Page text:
The National Center for Child Health and Development has successfully performed the world’s first transplant of human ES cell-derived hepatocytes into a human. What is the potential of these cells, which saved a small life, to bring great happiness?

 The National Center for Child Health and Development (NCCHD) in Tokyo performed a transplant of human ES (embryonic stem) cell-derived hepatocytes, generated at the center, into a six-day-old newborn baby during a clinical trial. It was the first time in the world that human ES cell-derived hepatocytes were transplanted into a human.

 The infant patient had urea cycle dysregulation, in which one of the liver’s enzymes is absent, resulting in elevated ammonia levels in the body. In many cases, the condition can cause infants to suffer serious brain injury as a side effect, or even to die immediately after birth. And for technical reasons owing to their small bodies and organs, liver transplants are normally difficult to perform on such newborns. In this case, NCCHD transplanted an HAES, a therapeutic agent derived from ES cells for hyperammonemia, to the baby and succeeded in improving the liver function temporarily until the baby’s weight reached 6kg, the minimum weight required to achieve a liver transplant safely. Five months later, the baby received a liver transplant from its father and was discharged from the hospital without any complications.

 Dr. KASAHARA Mureo, the doctor in charge of the surgery, explains the benefits of this treatment as follows: “We were able to save a life that couldn’t have been saved before. In many previous cases, patients with this disease used to undergo liver transplants only after further damage had occurred, but with the new treatment, neither disabilities nor complications result from the disease. In the treatment, we injected the HAES via the bellybutton, enabling us to carry out the operation while barely scarring the baby’s body.”

 The ES cells that make the treatment possible are pluripotent stem cells generated from a human fertilized egg. Such cells, which have drawn much attention recently for their potential in the field of regenerative medicine, have the distinctive feature of being able to differentiate into any type of cell, as well as to propagate indefinitely. Moreover, because of their unlimited proliferative potential, the same cell can be created and distributed repeatedly. It is for this reason that ES cells are rigorously regulated in terms of bioethics and safety. The NCCHD is one of only two institutions in Japan permitted to establish ES cells.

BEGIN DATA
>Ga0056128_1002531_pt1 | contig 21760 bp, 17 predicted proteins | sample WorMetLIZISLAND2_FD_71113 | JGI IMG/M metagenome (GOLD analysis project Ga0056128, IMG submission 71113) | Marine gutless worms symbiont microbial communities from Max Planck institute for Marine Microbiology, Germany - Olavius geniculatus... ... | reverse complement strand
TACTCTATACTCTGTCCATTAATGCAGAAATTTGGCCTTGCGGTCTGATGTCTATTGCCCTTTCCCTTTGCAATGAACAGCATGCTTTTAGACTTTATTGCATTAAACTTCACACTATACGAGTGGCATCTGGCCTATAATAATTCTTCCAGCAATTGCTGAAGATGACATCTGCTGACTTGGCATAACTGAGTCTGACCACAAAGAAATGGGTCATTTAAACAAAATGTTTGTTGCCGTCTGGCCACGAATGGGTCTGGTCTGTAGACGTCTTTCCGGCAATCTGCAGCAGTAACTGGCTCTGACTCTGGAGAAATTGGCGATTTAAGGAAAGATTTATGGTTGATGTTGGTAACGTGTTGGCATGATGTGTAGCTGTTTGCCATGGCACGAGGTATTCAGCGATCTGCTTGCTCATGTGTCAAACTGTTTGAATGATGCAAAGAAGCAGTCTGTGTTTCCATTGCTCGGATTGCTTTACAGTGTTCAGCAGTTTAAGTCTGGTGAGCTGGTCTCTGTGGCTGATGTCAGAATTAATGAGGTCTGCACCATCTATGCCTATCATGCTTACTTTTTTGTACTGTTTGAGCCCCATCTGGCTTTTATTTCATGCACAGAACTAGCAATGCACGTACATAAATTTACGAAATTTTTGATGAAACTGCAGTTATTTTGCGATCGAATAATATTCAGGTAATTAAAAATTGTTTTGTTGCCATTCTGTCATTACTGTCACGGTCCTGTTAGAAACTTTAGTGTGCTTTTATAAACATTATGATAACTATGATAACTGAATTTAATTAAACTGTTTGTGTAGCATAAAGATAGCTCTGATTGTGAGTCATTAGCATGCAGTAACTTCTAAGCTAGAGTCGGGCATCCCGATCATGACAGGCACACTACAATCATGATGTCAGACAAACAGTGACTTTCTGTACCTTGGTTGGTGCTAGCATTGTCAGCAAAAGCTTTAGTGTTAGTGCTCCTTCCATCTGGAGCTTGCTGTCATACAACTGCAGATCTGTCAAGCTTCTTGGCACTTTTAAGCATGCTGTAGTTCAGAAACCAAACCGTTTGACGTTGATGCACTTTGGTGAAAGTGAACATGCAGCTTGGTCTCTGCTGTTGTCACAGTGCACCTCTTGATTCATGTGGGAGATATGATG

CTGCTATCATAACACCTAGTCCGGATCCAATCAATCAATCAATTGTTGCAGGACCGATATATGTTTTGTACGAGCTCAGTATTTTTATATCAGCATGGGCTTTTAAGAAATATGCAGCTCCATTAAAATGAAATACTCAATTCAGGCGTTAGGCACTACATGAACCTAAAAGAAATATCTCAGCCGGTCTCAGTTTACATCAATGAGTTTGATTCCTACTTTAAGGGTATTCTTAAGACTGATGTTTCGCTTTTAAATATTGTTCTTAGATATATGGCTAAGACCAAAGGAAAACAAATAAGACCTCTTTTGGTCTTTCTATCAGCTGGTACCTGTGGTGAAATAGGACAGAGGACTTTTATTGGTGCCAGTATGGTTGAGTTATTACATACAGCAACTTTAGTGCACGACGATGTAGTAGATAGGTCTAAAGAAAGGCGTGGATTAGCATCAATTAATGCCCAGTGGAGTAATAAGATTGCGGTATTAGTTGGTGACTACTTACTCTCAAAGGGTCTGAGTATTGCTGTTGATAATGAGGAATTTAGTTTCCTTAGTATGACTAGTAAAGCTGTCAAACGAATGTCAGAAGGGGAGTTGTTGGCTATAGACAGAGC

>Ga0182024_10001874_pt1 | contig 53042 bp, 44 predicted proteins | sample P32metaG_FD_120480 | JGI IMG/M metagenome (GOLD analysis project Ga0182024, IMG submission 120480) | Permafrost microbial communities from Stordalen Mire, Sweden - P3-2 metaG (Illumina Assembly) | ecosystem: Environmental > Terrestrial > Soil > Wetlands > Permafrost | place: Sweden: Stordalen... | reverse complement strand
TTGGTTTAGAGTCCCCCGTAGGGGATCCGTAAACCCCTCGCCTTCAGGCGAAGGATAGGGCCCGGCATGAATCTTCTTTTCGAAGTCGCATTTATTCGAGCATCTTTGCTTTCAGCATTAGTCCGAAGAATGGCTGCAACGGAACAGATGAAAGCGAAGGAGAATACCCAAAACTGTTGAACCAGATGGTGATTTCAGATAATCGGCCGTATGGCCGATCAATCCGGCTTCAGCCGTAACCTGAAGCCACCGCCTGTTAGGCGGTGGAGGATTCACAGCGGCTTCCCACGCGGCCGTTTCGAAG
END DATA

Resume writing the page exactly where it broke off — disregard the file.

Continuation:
Another doctor at the NCCHD, Dr. UMEZAWA Akihiro, successfully used ES cells to generate hepatocytes that are highly functional in lowering ammonia concentration; that was what led to the transplant this time. Dr. Umezawa has this to say about the future of ES cells: “The possibilities of ES cells are unlimited. Of course, that means it is even more important to proceed with caution, care, and transparency. We must be able to deal with each patient individually, while maintaining the same quality. As we move forward, we would like to explore a wide range of applications and promote collaboration with other medical institutions.”

 Dr. Kasahara, in charge of the latest transplants, is a specialist in pediatric liver transplants, having performed more than 1,500 such operations around the world. He says, “Nothing could be so wonderful as seeing regenerative medicine expand in the future to include fulminant hepatitis, liver cirrhosis, and hemophilia, and restoring those patients to health without their needing organ transplants. That might cause me, however, to lose my job.”

 News of the operation’s results quickly spread all over the world, and already, the NCCHD has received requests for joint research and clinical consultations from such countries as the United States, Canada, the United Kingdom, and India. An endeavor to save one small life born in Japan has thus opened new doors for medical treatment.

Dr. KASAHARA Mureo, executive director of the Organ Transplantation Center, was in charge of the operation. He says, “To be able to treat patients while preserving their quality of life is even more meaningful when one considers what it means to their family and to society.”

Dr. UMEZAWA Akihiro, director of the Center for Regenerative Medicine, was in charge of HAES production. He says, “I am hoping that ES cells will offer breakthroughs for the many patients for whom effective treatment or medicine has yet to be found.”


The National Center for Child Health and Development was established to facilitate coordination between the hospital and laboratory for the advanced medical treatment of diseases related to the reproduction cycle, from fertilization and pregnancy through to adulthood.